Trelawny is located in the northwestern part of the island, with Saint Ann to the east, Saint James to the west, and Saint Elizabeth and Manchester to the south. The opening ceremony for the ICC Cricket World Cup 2007 was held in this parish. Its capital is Falmouth, which was named after the birthplace of Jamaica's governor Sir William Trelawny, (Falmouth, Britain) and is noted for being one of the Caribbean’s best-preserved historic towns.
Trelawny was established in 1770 from parts of Saint James and Saint Ann and was named for the Governor of Jamaica at the time, Sir William Trelawny, who died in Jamaica in 1772. The first capital was Martha Brae. The parish covers about 338 square miles, making it the fifth largest on the island. Trelawny has a population of 74,000. Some of the major towns in the parish are Clarks Town, Stewart Town, Duncans, Wakefield, Jackson Town, Ulster Spring, Wait-a-Bit and Albert Town.
Much of Trelawny is flat with wide plains such as Queen of Spain’s Valley and Windsor. The southern section of the parish is part of the Cockpit Country and is uninhabitable. This makes it a natural reserve for plants and animal life. Most of Jamaica’s 27 bird species are found there and sometimes the giant swallowtail butterfly, the largest butterfly in the western hemisphere. Covered in limestone, there are cockpits, sinkholes, caves and underground passages.
Windsor Cave is one of the largest and the roar of the Martha Brae River can be heard there during rainy season as it flows underground. Carnabi Cave is known for its phosphate deposits. There are caves near Pantrepant where Arawak/Taino wall carvings can be found. The main rivers in Trelawny are the Martha Brae, Rio Bueno, Cane and Quashie.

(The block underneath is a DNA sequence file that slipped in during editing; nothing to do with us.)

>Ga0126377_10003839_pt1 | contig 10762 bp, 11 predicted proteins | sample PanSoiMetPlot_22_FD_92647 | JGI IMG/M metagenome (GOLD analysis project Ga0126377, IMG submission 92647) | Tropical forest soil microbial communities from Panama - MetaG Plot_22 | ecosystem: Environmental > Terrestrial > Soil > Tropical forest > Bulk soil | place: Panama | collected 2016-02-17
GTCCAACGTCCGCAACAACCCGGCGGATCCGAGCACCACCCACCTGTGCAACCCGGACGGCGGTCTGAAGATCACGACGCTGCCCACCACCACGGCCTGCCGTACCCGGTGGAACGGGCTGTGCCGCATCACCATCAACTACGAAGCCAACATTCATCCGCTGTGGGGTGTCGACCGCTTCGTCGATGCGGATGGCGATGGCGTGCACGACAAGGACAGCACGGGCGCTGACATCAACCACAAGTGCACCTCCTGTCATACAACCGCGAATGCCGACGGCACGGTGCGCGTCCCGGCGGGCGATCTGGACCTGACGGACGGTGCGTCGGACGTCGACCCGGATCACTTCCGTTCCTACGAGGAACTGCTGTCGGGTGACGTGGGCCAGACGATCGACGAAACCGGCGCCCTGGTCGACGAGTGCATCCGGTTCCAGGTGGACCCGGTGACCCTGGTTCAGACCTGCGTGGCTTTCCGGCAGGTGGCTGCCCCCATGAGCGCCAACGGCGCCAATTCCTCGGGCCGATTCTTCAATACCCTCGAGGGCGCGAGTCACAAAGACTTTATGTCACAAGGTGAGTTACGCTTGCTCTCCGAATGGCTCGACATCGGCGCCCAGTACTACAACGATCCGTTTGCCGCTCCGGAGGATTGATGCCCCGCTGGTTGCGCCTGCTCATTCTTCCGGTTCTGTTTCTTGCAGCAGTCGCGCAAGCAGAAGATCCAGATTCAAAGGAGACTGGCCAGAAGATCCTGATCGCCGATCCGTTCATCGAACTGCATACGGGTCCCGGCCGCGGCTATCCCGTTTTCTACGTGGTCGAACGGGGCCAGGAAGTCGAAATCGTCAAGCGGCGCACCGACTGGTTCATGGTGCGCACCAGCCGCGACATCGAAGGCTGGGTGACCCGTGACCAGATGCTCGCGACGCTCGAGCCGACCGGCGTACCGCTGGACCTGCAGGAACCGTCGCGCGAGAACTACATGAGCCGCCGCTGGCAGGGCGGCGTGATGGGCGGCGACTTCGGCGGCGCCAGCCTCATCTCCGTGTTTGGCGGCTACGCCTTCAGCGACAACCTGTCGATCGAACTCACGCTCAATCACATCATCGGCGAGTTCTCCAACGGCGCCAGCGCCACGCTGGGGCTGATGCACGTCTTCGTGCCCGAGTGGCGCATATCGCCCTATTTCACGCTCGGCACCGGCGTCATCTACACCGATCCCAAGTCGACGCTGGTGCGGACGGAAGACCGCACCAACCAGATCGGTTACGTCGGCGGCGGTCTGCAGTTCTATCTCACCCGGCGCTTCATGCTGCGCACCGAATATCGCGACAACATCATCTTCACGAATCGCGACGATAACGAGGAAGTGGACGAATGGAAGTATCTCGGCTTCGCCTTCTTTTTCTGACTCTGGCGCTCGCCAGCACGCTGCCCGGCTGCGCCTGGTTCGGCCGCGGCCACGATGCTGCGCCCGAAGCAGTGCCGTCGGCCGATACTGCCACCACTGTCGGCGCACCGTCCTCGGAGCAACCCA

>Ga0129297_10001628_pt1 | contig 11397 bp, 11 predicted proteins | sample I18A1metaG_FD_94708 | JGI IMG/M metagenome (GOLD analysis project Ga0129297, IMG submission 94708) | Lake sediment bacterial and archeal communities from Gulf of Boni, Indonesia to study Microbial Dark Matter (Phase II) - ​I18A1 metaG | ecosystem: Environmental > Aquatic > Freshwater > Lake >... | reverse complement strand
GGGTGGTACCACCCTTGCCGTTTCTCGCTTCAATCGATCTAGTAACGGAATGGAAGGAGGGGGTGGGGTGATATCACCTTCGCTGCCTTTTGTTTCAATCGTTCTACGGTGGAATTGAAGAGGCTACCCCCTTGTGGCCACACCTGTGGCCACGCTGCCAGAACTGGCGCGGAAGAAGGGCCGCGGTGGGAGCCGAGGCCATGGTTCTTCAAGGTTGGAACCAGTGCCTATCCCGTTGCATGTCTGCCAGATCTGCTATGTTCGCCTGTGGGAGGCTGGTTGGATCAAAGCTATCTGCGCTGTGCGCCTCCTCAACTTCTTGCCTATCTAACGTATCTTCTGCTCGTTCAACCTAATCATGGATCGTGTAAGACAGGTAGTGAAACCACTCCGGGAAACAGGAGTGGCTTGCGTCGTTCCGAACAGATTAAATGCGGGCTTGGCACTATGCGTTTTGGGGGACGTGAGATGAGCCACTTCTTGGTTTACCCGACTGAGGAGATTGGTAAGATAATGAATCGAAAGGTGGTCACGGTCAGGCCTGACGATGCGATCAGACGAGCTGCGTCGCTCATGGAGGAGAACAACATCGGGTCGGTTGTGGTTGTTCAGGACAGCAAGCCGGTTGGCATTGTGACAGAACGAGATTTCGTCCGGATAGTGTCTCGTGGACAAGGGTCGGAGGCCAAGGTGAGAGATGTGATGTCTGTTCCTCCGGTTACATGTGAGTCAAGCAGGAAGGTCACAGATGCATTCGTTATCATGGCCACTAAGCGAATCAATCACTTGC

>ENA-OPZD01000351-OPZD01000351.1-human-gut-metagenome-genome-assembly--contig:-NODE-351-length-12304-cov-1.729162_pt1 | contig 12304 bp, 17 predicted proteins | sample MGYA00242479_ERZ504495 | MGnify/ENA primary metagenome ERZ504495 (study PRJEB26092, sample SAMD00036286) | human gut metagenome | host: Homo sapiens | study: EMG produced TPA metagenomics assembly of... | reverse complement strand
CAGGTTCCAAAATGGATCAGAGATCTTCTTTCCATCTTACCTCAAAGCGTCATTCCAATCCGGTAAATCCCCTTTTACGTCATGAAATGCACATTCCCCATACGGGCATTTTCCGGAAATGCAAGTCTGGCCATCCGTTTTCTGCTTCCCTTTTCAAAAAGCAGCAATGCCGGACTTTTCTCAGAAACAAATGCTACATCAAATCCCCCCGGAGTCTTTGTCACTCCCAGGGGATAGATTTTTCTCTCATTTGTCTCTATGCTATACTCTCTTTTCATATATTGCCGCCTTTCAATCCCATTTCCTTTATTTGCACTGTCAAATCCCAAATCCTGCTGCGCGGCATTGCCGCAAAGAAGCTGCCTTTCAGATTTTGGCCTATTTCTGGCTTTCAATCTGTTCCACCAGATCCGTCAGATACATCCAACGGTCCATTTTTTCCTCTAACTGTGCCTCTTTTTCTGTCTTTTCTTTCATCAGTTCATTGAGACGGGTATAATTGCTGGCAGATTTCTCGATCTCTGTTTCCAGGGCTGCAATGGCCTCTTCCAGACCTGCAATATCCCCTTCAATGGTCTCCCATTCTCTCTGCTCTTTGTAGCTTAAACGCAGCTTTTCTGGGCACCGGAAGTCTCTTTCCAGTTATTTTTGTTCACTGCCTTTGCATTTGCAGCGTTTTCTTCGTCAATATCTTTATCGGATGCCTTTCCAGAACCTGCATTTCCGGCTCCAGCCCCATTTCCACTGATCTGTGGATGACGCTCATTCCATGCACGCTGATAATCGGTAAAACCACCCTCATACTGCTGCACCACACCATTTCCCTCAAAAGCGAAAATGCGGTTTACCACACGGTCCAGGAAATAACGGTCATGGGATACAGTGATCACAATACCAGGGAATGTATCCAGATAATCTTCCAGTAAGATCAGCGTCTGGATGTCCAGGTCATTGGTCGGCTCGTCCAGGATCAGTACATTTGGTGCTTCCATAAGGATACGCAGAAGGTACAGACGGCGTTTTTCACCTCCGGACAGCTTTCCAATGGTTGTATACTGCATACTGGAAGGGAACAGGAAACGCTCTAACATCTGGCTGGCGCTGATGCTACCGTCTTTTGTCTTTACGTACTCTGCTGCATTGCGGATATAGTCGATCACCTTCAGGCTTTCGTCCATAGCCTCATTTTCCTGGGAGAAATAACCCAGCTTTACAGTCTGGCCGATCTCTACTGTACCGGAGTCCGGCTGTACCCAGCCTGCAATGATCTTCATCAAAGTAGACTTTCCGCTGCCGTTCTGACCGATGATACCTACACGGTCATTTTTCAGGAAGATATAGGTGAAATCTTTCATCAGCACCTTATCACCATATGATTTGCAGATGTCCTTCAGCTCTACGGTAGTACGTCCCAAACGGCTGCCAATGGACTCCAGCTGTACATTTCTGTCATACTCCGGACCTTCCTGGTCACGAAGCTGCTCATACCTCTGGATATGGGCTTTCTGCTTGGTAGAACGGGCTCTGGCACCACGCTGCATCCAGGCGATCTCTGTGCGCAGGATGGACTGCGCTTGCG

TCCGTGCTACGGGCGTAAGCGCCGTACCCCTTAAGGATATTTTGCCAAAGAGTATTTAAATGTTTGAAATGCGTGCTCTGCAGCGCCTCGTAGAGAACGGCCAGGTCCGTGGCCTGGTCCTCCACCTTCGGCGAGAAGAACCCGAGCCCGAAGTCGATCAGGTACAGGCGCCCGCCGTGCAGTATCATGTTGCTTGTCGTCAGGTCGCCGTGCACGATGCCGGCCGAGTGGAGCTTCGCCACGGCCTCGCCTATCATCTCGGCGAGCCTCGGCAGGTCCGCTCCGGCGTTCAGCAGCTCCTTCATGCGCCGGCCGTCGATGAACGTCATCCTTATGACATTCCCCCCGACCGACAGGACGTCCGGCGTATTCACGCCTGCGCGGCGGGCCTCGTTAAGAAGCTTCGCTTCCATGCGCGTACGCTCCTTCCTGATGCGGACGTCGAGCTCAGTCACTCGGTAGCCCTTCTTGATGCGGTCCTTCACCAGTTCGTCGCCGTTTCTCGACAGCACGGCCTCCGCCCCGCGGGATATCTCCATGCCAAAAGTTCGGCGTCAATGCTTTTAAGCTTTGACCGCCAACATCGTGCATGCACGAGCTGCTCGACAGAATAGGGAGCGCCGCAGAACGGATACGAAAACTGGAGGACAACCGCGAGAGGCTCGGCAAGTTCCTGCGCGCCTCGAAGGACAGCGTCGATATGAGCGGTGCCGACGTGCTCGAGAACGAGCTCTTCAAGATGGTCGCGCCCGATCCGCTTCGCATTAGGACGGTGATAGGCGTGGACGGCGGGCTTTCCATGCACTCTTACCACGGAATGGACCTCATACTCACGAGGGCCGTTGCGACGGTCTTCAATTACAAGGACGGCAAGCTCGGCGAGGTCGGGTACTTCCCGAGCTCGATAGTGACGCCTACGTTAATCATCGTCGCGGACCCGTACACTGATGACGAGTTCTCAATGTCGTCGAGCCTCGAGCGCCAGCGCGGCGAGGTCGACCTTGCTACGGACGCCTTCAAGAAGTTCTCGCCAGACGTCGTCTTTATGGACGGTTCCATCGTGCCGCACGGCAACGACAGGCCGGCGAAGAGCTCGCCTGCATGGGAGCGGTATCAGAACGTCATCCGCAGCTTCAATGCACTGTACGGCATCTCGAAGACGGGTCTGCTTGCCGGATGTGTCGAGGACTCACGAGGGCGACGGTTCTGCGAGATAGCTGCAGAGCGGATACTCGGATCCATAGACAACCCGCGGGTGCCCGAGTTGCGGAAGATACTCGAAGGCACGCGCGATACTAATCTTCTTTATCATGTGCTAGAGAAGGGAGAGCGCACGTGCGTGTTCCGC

Trelawny is best known for its sugar plantations and sugar factories. It allegedly had more sugar plantations than any other parish so they needed a seacoast town to export sugar. Lands were bought from Edward Moulton Barrett (the father of the poetess Elizabeth Barrett Browning) and Barrett Town became one of the best laid out towns in Jamaica. It was renamed Falmouth and the planters erected luxurious townhouses. Falmouth became a thriving seaport and social center and is a historic and architectural treasure.
The largest group of Maroons, descendants of the slaves left in the island by the Spaniards, lived in the southern section of the parish in the Cockpit Country. Their chief town was Trelawny Town. A treaty between the Maroons and the English in 1739 gave the Maroons their freedom and land and effectively stopped their raids on the plantations. In 1795 the second Maroon uprising led to over 600 Maroons being exiled to Nova Scotia in Canada and later to Sierra Leone in Africa in 1800. Trelawny Town was destroyed in retaliation.
Rum and sugar are Trelawny's principal products. Other crops include bananas, yams, strawberries, vegetables, pimento, coffee, ginger, and coconut. Trelawny also has a sizeable fishing industry with its 10 beaches. There are 25 factories in the parish. These produce sugar, rum, and apparel, among other things. One of the few remaining sugar factories in Jamaica is in Trelawny — Trelawny Sugar, formerly Long Pond Sugar Factory. Tourism in the parish is still growing. A new $180 million port was built to accommodate the newest and largest class of cruise ships, the Oasis Class. The port opened in early 2011 to great fanfare.
Notable people born in Trelawny include six of Jamaica’s track and field athletes: three-time Olympic Gold Medalist and world record holder in the 100 meters, 200 meters and 4x100 meter relay (with his teammates) Usain Bolt OJ, Veronica Campbell-Brown, Marvin Anderson, Omar Brown, Michael Frater and Ben Johnson. Reggae artist Ky-Mani Marley, son of Bob Marley, was born in Falmouth, and Keith Anthony "Anthony B" Blair was born in Clarks Town.
Related articles from around the Web: